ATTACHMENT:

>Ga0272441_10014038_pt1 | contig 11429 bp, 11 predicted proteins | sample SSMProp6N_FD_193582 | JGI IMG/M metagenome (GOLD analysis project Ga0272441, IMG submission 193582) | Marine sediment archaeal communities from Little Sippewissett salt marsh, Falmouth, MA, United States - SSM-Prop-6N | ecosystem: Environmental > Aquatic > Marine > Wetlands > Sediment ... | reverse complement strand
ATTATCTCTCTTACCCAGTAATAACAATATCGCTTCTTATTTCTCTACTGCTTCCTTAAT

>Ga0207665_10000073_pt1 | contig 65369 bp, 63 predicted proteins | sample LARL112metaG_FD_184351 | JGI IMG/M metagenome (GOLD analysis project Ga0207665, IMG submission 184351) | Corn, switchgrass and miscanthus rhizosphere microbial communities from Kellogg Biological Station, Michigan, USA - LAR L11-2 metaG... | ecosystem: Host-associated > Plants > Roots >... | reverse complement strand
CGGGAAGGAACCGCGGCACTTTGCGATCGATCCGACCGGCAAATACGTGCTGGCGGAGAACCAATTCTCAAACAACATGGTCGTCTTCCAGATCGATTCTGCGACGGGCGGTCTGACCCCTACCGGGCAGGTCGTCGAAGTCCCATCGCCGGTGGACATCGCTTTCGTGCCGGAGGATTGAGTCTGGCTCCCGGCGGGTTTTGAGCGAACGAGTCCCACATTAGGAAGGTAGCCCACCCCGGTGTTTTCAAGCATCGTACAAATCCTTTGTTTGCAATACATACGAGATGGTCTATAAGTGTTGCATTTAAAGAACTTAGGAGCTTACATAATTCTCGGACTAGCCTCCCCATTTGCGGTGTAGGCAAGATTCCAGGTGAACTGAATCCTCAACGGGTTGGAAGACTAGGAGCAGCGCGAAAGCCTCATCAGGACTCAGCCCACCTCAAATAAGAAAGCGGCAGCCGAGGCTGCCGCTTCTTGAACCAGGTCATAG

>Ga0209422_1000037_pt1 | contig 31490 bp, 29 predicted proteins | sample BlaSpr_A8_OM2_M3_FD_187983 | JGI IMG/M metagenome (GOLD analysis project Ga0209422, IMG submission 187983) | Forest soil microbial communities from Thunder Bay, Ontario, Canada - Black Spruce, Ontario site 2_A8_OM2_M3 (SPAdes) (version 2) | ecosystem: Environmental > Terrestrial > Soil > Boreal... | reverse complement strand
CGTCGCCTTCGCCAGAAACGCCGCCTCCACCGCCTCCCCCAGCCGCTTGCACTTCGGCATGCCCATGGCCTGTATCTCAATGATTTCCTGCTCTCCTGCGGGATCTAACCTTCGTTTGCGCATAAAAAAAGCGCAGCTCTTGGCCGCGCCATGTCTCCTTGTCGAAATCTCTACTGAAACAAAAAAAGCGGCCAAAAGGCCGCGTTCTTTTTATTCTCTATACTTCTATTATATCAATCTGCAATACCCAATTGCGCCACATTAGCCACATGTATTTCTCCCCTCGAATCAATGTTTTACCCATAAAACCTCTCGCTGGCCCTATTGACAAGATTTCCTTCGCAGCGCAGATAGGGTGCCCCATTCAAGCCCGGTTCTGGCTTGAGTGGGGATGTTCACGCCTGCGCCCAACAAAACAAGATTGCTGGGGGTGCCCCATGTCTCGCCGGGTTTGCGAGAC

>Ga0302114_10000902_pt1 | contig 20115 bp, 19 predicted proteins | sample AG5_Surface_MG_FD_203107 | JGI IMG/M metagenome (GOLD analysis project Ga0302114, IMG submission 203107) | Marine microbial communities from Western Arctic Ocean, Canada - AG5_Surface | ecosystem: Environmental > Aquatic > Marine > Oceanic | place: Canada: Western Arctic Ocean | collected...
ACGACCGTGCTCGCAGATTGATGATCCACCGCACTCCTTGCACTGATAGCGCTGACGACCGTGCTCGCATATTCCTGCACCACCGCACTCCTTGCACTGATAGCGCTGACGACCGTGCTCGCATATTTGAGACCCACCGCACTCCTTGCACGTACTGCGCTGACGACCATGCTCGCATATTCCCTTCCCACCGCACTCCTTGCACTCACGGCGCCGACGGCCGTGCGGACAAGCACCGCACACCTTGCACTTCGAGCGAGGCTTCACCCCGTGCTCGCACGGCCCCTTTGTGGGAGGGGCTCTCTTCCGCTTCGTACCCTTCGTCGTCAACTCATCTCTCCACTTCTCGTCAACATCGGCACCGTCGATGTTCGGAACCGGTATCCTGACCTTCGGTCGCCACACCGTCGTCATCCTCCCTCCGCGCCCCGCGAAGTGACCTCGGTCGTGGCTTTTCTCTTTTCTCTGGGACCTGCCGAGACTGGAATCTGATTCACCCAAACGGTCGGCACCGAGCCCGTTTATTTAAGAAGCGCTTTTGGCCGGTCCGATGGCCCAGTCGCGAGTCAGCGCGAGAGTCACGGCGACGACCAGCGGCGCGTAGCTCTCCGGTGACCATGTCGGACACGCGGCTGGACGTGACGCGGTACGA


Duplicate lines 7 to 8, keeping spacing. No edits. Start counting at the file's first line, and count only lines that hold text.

>Ga0302114_10000902_pt1 | contig 20115 bp, 19 predicted proteins | sample AG5_Surface_MG_FD_203107 | JGI IMG/M metagenome (GOLD analysis project Ga0302114, IMG submission 203107) | Marine microbial communities from Western Arctic Ocean, Canada - AG5_Surface | ecosystem: Environmental > Aquatic > Marine > Oceanic | place: Canada: Western Arctic Ocean | collected...
ACGACCGTGCTCGCAGATTGATGATCCACCGCACTCCTTGCACTGATAGCGCTGACGACCGTGCTCGCATATTCCTGCACCACCGCACTCCTTGCACTGATAGCGCTGACGACCGTGCTCGCATATTTGAGACCCACCGCACTCCTTGCACGTACTGCGCTGACGACCATGCTCGCATATTCCCTTCCCACCGCACTCCTTGCACTCACGGCGCCGACGGCCGTGCGGACAAGCACCGCACACCTTGCACTTCGAGCGAGGCTTCACCCCGTGCTCGCACGGCCCCTTTGTGGGAGGGGCTCTCTTCCGCTTCGTACCCTTCGTCGTCAACTCATCTCTCCACTTCTCGTCAACATCGGCACCGTCGATGTTCGGAACCGGTATCCTGACCTTCGGTCGCCACACCGTCGTCATCCTCCCTCCGCGCCCCGCGAAGTGACCTCGGTCGTGGCTTTTCTCTTTTCTCTGGGACCTGCCGAGACTGGAATCTGATTCACCCAAACGGTCGGCACCGAGCCCGTTTATTTAAGAAGCGCTTTTGGCCGGTCCGATGGCCCAGTCGCGAGTCAGCGCGAGAGTCACGGCGACGACCAGCGGCGCGTAGCTCTCCGGTGACCATGTCGGACACGCGGCTGGACGTGACGCGGTACGA